Another complaint I have—in an otherwise terrific production—is the decision to make the matador, Escamillo, into a hokey imitation of Elvis or The Fonz. The role was sung powerfully by Rodion Pogossov, and he was a real trooper—hamming it up with a fake microphone after arriving on a motorcycle. But it’s a misreading of this small but important role (which includes the most famous aria of all, “Toreador, engarde!”) In long tradition, the Spanish matadors have been lower class men who risk their lives to rise up in a very segmented society where the high culture loves bullfighters in the corrida but not in the world of privilege—akin to boxers in our culture, except that the major characteristic of toreros, who are as elegant as ballet dancers and as brave as daredevils, is that they are social climbers and therefore highly dignified, demanding respect from everyone around them.
The most famous bullfighting novel in Spanish literature (it’s a genre of its own there) is Sangre y Arena by Blasco-Ibáñez, in which a famous bullfighter has an affair with woman of high society. Even naked in bed together, however, the matador has to address his lover in the formal usted instead of tu. This is a distinction that has many ramifications in a more conventional production of Carmen—is Escamillo toying with Carmen when he really means to move up in the world? Does she care? Or is he giving up trying to penetrate high society and going with a girl he understands? Will she dump him, too, or will he break her heart? It’s a meaningful subtext in the opera, and the fact that Carmen can snare one of these peasant-kings is a real step up in the world for her. So…the elegant and important Escamillo as a corny Elvis imitator? [Loud buzzer sounding].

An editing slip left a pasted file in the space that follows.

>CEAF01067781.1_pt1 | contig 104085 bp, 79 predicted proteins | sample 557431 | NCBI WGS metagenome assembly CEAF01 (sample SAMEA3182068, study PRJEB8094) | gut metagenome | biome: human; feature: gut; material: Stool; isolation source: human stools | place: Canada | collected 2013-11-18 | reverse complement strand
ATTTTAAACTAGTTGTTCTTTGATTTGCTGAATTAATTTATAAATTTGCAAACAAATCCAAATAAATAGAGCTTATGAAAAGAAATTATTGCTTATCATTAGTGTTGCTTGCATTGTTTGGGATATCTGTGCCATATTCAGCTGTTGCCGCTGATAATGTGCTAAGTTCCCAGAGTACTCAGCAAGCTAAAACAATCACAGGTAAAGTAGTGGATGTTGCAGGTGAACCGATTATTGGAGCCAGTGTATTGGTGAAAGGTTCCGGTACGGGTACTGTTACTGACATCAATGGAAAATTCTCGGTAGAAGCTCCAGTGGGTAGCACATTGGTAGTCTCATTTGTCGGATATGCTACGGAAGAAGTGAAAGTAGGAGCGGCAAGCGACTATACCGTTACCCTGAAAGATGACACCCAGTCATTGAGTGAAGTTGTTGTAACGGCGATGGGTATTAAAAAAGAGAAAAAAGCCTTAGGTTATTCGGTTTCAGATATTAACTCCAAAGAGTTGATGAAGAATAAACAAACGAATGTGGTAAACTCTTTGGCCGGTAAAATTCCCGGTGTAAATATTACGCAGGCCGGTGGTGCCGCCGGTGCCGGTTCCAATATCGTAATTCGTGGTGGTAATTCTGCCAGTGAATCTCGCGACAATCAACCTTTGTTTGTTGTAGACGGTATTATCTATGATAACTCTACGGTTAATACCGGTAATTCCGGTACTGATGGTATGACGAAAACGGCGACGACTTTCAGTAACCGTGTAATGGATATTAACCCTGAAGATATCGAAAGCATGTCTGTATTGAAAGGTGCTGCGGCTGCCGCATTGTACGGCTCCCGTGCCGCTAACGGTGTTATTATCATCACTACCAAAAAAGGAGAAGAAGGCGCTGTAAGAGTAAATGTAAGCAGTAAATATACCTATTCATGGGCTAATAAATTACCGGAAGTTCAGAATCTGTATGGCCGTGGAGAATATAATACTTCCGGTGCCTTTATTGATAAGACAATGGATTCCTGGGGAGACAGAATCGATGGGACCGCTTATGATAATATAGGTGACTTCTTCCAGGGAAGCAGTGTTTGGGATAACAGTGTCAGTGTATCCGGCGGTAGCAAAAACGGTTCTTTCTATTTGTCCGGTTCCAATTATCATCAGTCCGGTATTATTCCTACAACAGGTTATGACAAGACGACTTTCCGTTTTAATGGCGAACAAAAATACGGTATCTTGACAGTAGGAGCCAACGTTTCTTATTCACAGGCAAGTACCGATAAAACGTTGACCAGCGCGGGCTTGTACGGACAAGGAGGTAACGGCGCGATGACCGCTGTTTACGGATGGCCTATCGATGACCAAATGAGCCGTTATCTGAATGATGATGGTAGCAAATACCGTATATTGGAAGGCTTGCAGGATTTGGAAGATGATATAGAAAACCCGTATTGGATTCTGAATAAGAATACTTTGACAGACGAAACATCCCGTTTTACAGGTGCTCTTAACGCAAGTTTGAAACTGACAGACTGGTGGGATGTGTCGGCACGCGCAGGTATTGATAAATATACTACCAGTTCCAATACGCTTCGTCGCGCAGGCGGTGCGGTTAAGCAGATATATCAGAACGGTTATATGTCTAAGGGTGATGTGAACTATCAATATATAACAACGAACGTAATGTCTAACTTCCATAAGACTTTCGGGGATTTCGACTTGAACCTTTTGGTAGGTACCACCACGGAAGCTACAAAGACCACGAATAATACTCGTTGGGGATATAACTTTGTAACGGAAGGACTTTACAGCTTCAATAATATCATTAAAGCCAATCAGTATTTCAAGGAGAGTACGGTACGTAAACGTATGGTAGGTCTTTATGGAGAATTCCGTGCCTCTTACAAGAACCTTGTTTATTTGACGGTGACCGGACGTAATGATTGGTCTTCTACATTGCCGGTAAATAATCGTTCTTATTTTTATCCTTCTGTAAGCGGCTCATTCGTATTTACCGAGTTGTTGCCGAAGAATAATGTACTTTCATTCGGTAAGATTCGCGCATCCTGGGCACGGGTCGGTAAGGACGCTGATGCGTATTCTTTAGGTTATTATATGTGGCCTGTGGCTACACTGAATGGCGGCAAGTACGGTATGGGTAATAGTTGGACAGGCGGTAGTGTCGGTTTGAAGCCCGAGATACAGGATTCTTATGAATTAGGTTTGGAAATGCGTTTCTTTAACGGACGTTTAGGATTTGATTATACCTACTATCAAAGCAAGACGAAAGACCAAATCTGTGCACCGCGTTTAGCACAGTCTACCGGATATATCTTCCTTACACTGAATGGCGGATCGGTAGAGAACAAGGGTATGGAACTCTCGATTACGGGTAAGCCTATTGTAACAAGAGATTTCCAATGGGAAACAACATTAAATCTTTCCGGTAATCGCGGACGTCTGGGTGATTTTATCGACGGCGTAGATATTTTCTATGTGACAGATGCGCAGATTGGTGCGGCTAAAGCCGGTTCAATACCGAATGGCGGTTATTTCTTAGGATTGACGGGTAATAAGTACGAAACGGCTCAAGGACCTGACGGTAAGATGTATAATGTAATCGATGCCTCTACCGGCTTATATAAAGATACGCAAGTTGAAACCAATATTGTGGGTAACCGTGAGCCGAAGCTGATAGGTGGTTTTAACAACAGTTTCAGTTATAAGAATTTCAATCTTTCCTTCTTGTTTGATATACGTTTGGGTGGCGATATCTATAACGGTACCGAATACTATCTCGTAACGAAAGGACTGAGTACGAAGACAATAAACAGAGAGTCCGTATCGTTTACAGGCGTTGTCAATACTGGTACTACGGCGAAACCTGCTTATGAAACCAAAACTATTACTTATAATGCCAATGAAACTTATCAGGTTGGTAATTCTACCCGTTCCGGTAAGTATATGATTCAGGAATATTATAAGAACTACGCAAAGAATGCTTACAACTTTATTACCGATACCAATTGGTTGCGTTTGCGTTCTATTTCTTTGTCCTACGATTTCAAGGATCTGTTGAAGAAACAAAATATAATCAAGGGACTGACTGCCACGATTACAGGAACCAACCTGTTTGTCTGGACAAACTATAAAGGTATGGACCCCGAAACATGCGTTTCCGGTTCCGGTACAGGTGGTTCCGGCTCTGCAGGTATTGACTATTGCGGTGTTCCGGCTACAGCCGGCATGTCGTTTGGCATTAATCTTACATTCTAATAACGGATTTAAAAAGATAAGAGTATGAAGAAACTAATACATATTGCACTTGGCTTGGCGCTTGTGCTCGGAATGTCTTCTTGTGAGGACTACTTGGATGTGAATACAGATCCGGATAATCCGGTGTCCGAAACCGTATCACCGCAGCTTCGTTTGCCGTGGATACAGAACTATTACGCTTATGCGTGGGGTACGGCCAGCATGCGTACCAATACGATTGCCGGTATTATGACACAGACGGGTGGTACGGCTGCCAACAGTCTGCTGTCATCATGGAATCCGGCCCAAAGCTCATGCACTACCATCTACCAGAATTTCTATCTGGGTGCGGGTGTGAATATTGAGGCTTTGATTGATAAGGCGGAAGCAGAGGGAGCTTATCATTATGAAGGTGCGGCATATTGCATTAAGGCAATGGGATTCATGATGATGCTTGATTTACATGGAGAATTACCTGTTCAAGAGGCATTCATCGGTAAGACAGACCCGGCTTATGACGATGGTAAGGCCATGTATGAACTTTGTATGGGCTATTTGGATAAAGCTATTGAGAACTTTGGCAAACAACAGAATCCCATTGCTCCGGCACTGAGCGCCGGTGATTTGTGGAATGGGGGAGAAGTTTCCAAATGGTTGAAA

One of the big stars of this production is another artist making his Seattle Opera debut—the production designer Gary McCann, whose clever settings evoke a whole world without being overly literal or intrusive. It’s exciting to see this level of talent—from everyone—on our stage in a production that is co-commissioned with Opera Philadelphia and Irish National Opera. The dear Speight Jenkins, who guided Seattle Opera from humble beginnings to its current splendor, used to say on the radio, after every opera preview “It’s going to be a great show! Don’t miss it!” I can echo that here—Carmen is a great show—don’t miss it! It’s on at McCaw Hall through the May 19th matinee.